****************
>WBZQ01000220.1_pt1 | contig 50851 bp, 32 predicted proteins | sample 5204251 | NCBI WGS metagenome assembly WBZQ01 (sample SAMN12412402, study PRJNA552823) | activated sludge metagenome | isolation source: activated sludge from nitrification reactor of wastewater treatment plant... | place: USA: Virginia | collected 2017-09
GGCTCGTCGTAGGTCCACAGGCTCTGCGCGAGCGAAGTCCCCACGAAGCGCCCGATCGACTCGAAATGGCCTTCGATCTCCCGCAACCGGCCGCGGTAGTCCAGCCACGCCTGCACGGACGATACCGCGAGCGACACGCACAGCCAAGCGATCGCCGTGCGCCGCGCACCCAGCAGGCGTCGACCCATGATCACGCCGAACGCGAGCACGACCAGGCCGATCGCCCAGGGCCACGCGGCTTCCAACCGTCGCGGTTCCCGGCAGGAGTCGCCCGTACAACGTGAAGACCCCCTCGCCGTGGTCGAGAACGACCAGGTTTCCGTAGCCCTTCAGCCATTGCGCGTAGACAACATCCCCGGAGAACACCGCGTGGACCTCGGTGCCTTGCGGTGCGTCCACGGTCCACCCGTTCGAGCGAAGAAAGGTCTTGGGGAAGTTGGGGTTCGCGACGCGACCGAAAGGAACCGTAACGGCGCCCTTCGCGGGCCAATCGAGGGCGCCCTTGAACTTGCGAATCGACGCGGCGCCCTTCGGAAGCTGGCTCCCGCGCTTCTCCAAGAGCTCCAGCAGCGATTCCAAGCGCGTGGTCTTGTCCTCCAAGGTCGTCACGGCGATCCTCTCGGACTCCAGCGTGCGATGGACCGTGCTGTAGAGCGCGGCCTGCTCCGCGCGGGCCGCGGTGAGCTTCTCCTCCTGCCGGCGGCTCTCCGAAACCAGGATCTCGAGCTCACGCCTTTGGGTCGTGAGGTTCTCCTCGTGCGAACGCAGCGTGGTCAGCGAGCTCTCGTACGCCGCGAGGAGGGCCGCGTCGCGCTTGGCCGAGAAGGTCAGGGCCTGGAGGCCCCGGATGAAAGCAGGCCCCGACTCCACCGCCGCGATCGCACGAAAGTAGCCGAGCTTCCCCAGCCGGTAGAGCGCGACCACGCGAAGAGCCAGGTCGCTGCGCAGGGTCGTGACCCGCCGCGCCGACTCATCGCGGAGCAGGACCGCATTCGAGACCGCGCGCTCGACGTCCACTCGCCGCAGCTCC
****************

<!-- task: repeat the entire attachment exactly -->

>WBZQ01000220.1_pt1 | contig 50851 bp, 32 predicted proteins | sample 5204251 | NCBI WGS metagenome assembly WBZQ01 (sample SAMN12412402, study PRJNA552823) | activated sludge metagenome | isolation source: activated sludge from nitrification reactor of wastewater treatment plant... | place: USA: Virginia | collected 2017-09
GGCTCGTCGTAGGTCCACAGGCTCTGCGCGAGCGAAGTCCCCACGAAGCGCCCGATCGACTCGAAATGGCCTTCGATCTCCCGCAACCGGCCGCGGTAGTCCAGCCACGCCTGCACGGACGATACCGCGAGCGACACGCACAGCCAAGCGATCGCCGTGCGCCGCGCACCCAGCAGGCGTCGACCCATGATCACGCCGAACGCGAGCACGACCAGGCCGATCGCCCAGGGCCACGCGGCTTCCAACCGTCGCGGTTCCCGGCAGGAGTCGCCCGTACAACGTGAAGACCCCCTCGCCGTGGTCGAGAACGACCAGGTTTCCGTAGCCCTTCAGCCATTGCGCGTAGACAACATCCCCGGAGAACACCGCGTGGACCTCGGTGCCTTGCGGTGCGTCCACGGTCCACCCGTTCGAGCGAAGAAAGGTCTTGGGGAAGTTGGGGTTCGCGACGCGACCGAAAGGAACCGTAACGGCGCCCTTCGCGGGCCAATCGAGGGCGCCCTTGAACTTGCGAATCGACGCGGCGCCCTTCGGAAGCTGGCTCCCGCGCTTCTCCAAGAGCTCCAGCAGCGATTCCAAGCGCGTGGTCTTGTCCTCCAAGGTCGTCACGGCGATCCTCTCGGACTCCAGCGTGCGATGGACCGTGCTGTAGAGCGCGGCCTGCTCCGCGCGGGCCGCGGTGAGCTTCTCCTCCTGCCGGCGGCTCTCCGAAACCAGGATCTCGAGCTCACGCCTTTGGGTCGTGAGGTTCTCCTCGTGCGAACGCAGCGTGGTCAGCGAGCTCTCGTACGCCGCGAGGAGGGCCGCGTCGCGCTTGGCCGAGAAGGTCAGGGCCTGGAGGCCCCGGATGAAAGCAGGCCCCGACTCCACCGCCGCGATCGCACGAAAGTAGCCGAGCTTCCCCAGCCGGTAGAGCGCGACCACGCGAAGAGCCAGGTCGCTGCGCAGGGTCGTGACCCGCCGCGCCGACTCATCGCGGAGCAGGACCGCATTCGAGACCGCGCGCTCGACGTCCACTCGCCGCAGCTCC